• Poverty rate: 22.4%

12. Nashville, TN

Nashville, Tennesseejdross75 / Shutterstock.com

  • Percentage of adults who sleep less than 7 hours per night: 38.7%
  • Percentage of adults reporting poor physical health: 13.9%
  • Percentage of adults reporting poor mental health: 15.1%
  • Poverty rate: 12.6%

11. Louisville, KY

Louisville, Kentuckyf11photo / Shutterstock.com

  • Percentage of adults who sleep less than 7 hours per night: 38.8%
  • Percentage of adults reporting poor physical health: 12.6%
  • Percentage of adults reporting poor mental health: 15.5%
  • Poverty rate: 15.4%

10. Oklahoma City, OK

Oklahoma City, OklahomaAustin Urton / Shutterstock.com

  • Percentage of adults who sleep less than 7 hours per night: 38.9%
  • Percentage of adults reporting poor physical health: 14.1%
  • Percentage of adults reporting poor mental health: 15.6%
  • Poverty rate: 15.8%

9. Miami, FL

Miami, Floridalittleny / Shutterstock.com

  • Percentage of adults who sleep less than 7 hours per night: 39.6%
  • Percentage of adults reporting poor physical health: 15.8%
  • Percentage of adults reporting poor mental health: 15.0%
  • Poverty rate: 20.3%

8. Jacksonville, FL

Jacksonville, FloridaSean Pavone / Shutterstock.com

  • Percentage of adults who sleep less than 7 hours per night: 40.4%
  • Percentage of adults reporting poor physical health: 13.9%
  • Percentage of adults reporting poor mental health: 15.8%
  • Poverty rate: 14.1%

7. New York, NY

New York City coastlineIM_photo / Shutterstock.com

  • Percentage of adults who sleep less than 7 hours per night: 40.5%
  • Percentage of adults reporting poor physical health: 12.2%
  • Percentage of adults reporting poor mental health: 12.7%
  • Poverty rate: 16.0%

6. Columbus, OH

Columbus, OhioRandall Vermillion / Shutterstock.com

  • Percentage of adults who sleep less than 7 hours per night: 41.8%
  • Percentage of adults reporting poor physical health: 12.6%
  • Percentage of adults reporting poor mental health: 15.1%
  • Poverty rate: 16.3%

5. Baltimore, MD

Baltimore, Marylandsean-pavone / Shutterstock.com

  • Percentage of adults who sleep less than 7 hours per night: 44.2%
  • Percentage of adults reporting poor physical health: 13.7%
  • Percentage of adults reporting poor mental health: 15.3%
  • Poverty rate: 20.2%

4. Philadelphia, PA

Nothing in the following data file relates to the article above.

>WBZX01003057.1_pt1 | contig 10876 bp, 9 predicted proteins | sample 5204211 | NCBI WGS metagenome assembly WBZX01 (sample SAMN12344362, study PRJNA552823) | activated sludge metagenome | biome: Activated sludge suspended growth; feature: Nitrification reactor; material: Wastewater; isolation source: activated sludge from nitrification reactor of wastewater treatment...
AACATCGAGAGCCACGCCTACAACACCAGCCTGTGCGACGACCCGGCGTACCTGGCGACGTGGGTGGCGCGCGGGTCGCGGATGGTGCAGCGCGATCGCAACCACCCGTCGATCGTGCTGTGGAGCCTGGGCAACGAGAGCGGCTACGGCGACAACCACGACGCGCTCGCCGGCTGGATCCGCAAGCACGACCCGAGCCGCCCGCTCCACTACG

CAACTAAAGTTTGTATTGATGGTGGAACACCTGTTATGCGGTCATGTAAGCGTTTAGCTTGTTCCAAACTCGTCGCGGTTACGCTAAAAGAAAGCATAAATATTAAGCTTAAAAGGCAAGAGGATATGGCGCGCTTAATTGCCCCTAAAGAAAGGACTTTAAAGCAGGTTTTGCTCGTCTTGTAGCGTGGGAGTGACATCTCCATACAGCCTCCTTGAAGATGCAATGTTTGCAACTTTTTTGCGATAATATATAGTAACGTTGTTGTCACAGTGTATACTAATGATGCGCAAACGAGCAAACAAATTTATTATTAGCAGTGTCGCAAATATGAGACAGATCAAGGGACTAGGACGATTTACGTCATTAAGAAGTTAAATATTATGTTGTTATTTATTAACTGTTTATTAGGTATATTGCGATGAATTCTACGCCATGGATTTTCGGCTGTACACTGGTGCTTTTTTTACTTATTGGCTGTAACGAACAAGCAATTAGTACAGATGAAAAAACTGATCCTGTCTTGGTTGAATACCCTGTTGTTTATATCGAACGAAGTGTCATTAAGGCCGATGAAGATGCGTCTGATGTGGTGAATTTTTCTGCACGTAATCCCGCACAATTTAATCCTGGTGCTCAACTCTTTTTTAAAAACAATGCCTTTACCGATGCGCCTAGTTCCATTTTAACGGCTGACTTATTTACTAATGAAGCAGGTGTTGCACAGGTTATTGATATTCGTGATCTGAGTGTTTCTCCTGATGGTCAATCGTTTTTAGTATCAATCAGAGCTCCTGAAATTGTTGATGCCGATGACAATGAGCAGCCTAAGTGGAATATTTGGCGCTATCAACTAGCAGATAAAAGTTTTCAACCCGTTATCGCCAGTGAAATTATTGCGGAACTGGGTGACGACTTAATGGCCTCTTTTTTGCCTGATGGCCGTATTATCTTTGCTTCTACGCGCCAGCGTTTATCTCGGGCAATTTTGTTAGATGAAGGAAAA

Philadelphia, Pennsylvania at duskf11photo / Shutterstock.com

  • Percentage of adults who sleep less than 7 hours per night: 45.4%
  • Percentage of adults reporting poor physical health: 15.2%
  • Percentage of adults reporting poor mental health: 18.0%
  • Poverty rate: 23.3%

3. Memphis, TN

Street scene, Memphis, Tennessee.f11photo / Shutterstock.com

  • Percentage of adults who sleep less than 7 hours per night: 47.8%
  • Percentage of adults reporting poor physical health: 17.6%
  • Percentage of adults reporting poor mental health: 17.9%
  • Poverty rate: 21.7%

2. Cleveland, OH

Cleveland, Ohiorudy-balasko / Shutterstock.com

  • Percentage of adults who sleep less than 7 hours per night: 50.3%
  • Percentage of adults reporting poor physical health: 18.5%
  • Percentage of adults reporting poor mental health: 19.4%
  • Poverty rate: 30.8%

1. Detroit, MI

Jason Grindle / Shutterstock.com

  • Percentage of adults who sleep less than 7 hours per night: 51.4%
  • Percentage of adults reporting poor physical health: 20.7%
  • Percentage of adults reporting poor mental health: 19.0%
  • Poverty rate: 30.6%

Methodology & Detailed Findings

shevdinov1 / Shutterstock.com

The data used in this analysis is from the Centers for Disease Control and Prevention’s PLACES 2020 Release. To identify the most sleep-deprived locations, researchers ranked cities and states based on the percentage of adults who reported usually getting less than seven hours of sleep in a 24-hour period. Researchers also included data on physical and mental health — adults who report 14 or more days in a month in which their physical or mental health was not good. To improve relevance, only cities with at least 100,000 residents were included. Additionally, cities were grouped into cohorts based on population: small (100,000–149,999), midsize (150,000–349,999), and large (350,000 or more).